3. The novels go to extraordinary lengths to show the race of Red Martians as possessing a code of honor that transcends all else. They would rather fucking die than to dishonor themselves or their princess. This never comes across in the movie in any form, and destroys the nobility that John Carter sees in martians that he didn't find in the people back on earth. It's an important part of what makes Barsoom so appealing to him, and the fact they deleted it so completely from the film was a huge mistake.
  4. A fascinating side-story in A Princess of Mars has to do with the Green Martian, Sola, and her incredible story which adds some much-needed depth to her race. They hint to it (and the horrible suffering she endures at the hands of the evil Sarkoja) but in a way that completely misses the point of her character. Now, I realize that they can't fit everything from the book into the film, but if they were to take out all the stupid shit that didn't need to be there, they could have done a much better job of restoring this critical part of the story.
  5. One of the overreaching themes in the original story was that Barsoom was dying. The water is drying up. The air is vanishing. The planet is becoming a barren wasteland. This is barely touched upon in the movie, which kills the subliminal feeling of despair and hopelessness that dodges the characters and sets up a critical plot point in the books (which is completely ignored by the movie, of course).
  6. All of the cool martian technology goes completely unexplained, which is a damn shame. Taking two fucking minutes to explain the amazing concept behind the radium pistols alone would have gone miles towards showing how different things are between Earth and Barsoom. Instead they did this with janky blue laser weapons that may look pretty, but obliterates what makes Burroughs' martian tales so different from all the other standard sci-fi fare out there.
  7. Martians are telepathic. John Carter gains a kind of super-telepathy that gives him an advantage when dealing with the martians. They wrote this out of the movie, which I totally expected, but it still bothers me. A lot.
  8. The little comedic bits that were injected into the movie fail unanimously. The whole calvary salute idiocy? Crap. Sola's flying foibles? Lame. Calling Deja Thoris "Professor?" unbelievably idiotic. Funny bits help liven up the story, but why not work with the funny bits that were already present in the original story rather than adding stupid shit that takes the viewer out of the film?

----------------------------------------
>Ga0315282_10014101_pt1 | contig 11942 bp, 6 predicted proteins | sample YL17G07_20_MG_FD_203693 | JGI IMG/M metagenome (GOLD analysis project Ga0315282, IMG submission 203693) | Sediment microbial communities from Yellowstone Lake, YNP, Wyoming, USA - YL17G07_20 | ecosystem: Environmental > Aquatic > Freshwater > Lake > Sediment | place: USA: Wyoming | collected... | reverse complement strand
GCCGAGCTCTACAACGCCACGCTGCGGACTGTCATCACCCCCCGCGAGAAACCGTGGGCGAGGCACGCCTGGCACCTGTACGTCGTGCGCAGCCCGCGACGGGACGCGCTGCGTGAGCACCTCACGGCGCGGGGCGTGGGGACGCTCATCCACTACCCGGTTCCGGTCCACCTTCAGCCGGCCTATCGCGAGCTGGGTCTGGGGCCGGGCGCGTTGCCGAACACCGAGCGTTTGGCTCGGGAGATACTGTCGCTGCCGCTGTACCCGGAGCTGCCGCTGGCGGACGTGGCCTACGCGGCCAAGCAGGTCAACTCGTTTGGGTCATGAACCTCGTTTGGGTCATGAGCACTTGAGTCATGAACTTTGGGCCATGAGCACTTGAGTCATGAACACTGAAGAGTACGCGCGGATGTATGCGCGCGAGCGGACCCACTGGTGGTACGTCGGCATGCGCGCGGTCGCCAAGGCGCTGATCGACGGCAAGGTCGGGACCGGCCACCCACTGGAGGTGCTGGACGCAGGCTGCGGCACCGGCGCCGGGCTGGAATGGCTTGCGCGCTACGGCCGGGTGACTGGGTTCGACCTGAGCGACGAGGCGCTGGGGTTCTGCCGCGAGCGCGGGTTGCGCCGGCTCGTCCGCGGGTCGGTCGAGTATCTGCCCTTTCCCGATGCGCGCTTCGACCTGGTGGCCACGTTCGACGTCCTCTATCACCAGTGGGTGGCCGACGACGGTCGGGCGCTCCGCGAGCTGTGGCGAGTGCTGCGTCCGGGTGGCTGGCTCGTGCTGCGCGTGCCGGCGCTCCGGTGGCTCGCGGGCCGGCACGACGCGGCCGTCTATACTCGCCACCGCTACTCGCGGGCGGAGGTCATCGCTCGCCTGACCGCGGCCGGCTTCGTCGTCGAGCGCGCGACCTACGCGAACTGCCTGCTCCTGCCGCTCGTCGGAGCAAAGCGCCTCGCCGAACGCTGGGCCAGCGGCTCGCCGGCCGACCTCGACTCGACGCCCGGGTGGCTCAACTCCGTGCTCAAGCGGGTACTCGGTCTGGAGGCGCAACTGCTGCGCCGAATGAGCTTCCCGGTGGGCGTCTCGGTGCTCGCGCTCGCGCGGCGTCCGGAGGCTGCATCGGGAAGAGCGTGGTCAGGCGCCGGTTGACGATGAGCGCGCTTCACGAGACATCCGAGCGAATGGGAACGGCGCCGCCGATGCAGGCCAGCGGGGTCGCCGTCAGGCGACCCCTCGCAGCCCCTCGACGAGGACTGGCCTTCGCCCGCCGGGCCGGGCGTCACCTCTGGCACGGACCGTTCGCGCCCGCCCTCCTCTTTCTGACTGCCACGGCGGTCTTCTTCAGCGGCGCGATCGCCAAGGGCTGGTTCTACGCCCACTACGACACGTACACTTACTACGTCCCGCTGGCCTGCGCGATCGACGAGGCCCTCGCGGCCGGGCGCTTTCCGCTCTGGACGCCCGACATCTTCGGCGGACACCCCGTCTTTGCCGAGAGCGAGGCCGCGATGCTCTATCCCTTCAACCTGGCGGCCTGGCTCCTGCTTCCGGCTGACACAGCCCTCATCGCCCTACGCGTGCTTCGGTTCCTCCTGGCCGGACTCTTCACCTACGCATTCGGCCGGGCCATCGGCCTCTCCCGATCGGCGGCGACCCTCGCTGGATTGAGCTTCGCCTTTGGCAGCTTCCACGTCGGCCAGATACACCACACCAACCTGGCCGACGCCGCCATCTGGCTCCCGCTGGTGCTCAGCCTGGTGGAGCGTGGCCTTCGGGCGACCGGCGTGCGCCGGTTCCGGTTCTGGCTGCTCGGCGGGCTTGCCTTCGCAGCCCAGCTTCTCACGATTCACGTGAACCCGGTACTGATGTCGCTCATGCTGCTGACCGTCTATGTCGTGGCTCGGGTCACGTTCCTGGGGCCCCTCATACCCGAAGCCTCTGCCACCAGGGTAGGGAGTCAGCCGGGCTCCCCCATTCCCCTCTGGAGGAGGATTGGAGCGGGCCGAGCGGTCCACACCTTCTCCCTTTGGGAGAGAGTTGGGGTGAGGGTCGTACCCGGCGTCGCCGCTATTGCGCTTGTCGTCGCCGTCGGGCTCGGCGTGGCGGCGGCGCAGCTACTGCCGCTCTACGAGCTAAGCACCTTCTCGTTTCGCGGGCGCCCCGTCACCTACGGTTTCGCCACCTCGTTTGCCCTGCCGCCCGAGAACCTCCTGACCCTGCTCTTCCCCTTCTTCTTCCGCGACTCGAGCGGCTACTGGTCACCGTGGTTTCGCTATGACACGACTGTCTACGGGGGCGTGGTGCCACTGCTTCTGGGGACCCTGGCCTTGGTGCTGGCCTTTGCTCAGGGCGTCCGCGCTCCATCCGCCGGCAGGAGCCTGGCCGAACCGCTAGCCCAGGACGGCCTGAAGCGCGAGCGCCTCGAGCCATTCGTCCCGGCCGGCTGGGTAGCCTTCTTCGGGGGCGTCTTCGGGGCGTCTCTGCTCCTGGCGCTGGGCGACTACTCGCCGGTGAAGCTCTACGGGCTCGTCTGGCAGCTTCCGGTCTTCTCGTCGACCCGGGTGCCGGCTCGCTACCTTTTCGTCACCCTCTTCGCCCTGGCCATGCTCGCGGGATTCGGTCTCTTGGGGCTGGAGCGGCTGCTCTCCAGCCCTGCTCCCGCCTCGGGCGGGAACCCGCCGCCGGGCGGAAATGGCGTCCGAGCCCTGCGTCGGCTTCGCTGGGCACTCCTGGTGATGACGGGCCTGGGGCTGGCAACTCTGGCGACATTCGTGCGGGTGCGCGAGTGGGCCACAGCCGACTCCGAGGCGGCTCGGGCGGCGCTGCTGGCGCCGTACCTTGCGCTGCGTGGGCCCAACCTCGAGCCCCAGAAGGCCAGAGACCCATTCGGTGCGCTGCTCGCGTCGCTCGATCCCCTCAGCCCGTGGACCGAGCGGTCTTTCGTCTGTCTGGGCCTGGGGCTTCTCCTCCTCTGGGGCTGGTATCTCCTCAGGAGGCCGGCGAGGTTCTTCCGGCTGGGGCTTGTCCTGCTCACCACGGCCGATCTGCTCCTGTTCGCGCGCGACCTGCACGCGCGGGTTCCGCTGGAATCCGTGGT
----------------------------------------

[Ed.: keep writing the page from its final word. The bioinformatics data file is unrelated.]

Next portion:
9. Despite the action that permeates the novel, A Princess of Mars is ultimately a love story. Somehow this is completely lost in translation. There is -zero- chemistry between John Carter and Deja Thoris... partly because of the acting... but mostly because the movie never sets it up. In the book there is a cultural misunderstanding which has a wonderful payoff, creating a story that is as romantic as you will ever find. Why in the hell this plot point... THE VERY BACKBONE OF THE ENTIRE STORY... was so unforgivably gutted is a complete mystery to me.
  10. The acting from Taylor Kitsch (John Carter) and Lynn Collins (Deja Thoris) was abysmally bad. Neither one of them embodied the characteristics that made the originals so remarkable and enduring. John Carter was portrayed as a scowling ruffian who is selfish and clumsy instead of the refined warrior who fights with honor and dignity. Deja Thoris was borderline hysterical in some scenes and lacked any form of nobility that her princess character requires to work. The voice talent for the CGI Green Martians was far better, but ultimately buried by the two leads sucking so bad.

And so... there we have it. A terrible failure of a movie based on an amazing book that deserved better. A lot better. I give it a D. It would have been an F, but the scenery was great and they did a great job with Woola. This may seem like the harsh ramblings of a dejected Burroughs fan... but even if this film weren't based on one of my favorite books of all time, it would still suck as a movie.

What I hate most about John Carter is that this colossal failure means I probably won't get to see a REAL adaptation of A Princess of Mars in my lifetime. So tragic. "John Carter OF MARS" had potential to eclipse even Avatar so far as visuals and story are concerned. But now? We'll probably never know.

John Carter of Mars

Guess it's time to re-read the books and try to forget I ever saw John Carter.

If only that were possible.

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Categories: Movies 2012Click To It: Permalink


  1. kapgar says:

    So considering I just read Princess of Mars and enjoyed it, I should avoid this film like the plague? Can I just borrow your copy? 😉

  2. kilax says:

    Yikes! I was going to say, this review makes me want to read the book. And wish they would have made a better movie version!

  3. I liked the movie…..but I hadn’t read the books. They are still waiting on my Fire to read and after reading your review I want to take a look now. Sounds like the book will be much better.

  4. Avitable says:

    I’ve never read the books and I thought it was terrible too. Even the fact that one race of Martians were basically human confused and annoyed me.

  5. Michelle says:

    Sounds like a good book. I just downloaded it to my kindle. And it’s free. Thanks.

  6. Etienne says:

    Guess I shoulda read the books as I thought it was OK. Of course, after I read your review/synopsis, I realize it could’ve been (a lot) better.

  7. Chris G says:

    I think what happened with this film is that Disney interfered too much. It didn’t need to be in 3D but Disney made sure it was in 3D; Disney’s marketing department did the whole “John Carter” title cock-up (because adding “Of Mars” would scare people away ha ha) and I’m guessing Disney forced layers of “explanation” on the writers to show “how” John got to Mars which, as you say, wasn’t needed.

    This is what happens if big studios get involved with niche works. They don’t understand them and mess them up. *Sigh*

  8. Alan Labovitz says:

    I’m in my 70’s and I read all of the John Carter of Mars books as a kid and loved them all. When this movie came out I looked at the reviews and from them decided not to see the movie. In general, I’m usually disappointed in movies from books anyway. I did buy the book for my Nook and reread it after decades of reading the original and I wasn’t disappointed. I enjoy reading a lot of your blogs but I’m not nearly as tuned into the scientific and technical gadgets that you are but, hey you can’t please everyon all the time. I am in tune with your political rantings. Thanks for the reading pleasure and your occassional (sp?) posts on facebook.